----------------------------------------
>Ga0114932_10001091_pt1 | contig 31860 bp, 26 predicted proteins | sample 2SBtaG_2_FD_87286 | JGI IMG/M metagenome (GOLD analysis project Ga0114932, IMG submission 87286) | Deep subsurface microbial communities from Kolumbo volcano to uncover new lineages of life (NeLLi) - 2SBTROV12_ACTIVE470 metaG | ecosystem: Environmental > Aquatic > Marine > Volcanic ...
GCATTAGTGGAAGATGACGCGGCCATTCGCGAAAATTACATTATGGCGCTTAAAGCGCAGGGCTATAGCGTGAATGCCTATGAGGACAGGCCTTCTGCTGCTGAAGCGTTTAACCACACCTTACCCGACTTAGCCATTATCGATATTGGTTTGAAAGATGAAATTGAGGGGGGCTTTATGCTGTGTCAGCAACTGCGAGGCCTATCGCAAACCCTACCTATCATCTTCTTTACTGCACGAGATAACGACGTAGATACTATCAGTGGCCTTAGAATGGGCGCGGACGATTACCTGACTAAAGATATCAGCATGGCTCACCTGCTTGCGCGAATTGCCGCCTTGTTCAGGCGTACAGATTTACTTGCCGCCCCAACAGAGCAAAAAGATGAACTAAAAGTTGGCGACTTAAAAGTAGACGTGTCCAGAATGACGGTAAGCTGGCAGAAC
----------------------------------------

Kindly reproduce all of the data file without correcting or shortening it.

>Ga0114932_10001091_pt1 | contig 31860 bp, 26 predicted proteins | sample 2SBtaG_2_FD_87286 | JGI IMG/M metagenome (GOLD analysis project Ga0114932, IMG submission 87286) | Deep subsurface microbial communities from Kolumbo volcano to uncover new lineages of life (NeLLi) - 2SBTROV12_ACTIVE470 metaG | ecosystem: Environmental > Aquatic > Marine > Volcanic ...
GCATTAGTGGAAGATGACGCGGCCATTCGCGAAAATTACATTATGGCGCTTAAAGCGCAGGGCTATAGCGTGAATGCCTATGAGGACAGGCCTTCTGCTGCTGAAGCGTTTAACCACACCTTACCCGACTTAGCCATTATCGATATTGGTTTGAAAGATGAAATTGAGGGGGGCTTTATGCTGTGTCAGCAACTGCGAGGCCTATCGCAAACCCTACCTATCATCTTCTTTACTGCACGAGATAACGACGTAGATACTATCAGTGGCCTTAGAATGGGCGCGGACGATTACCTGACTAAAGATATCAGCATGGCTCACCTGCTTGCGCGAATTGCCGCCTTGTTCAGGCGTACAGATTTACTTGCCGCCCCAACAGAGCAAAAAGATGAACTAAAAGTTGGCGACTTAAAAGTAGACGTGTCCAGAATGACGGTAAGCTGGCAGAAC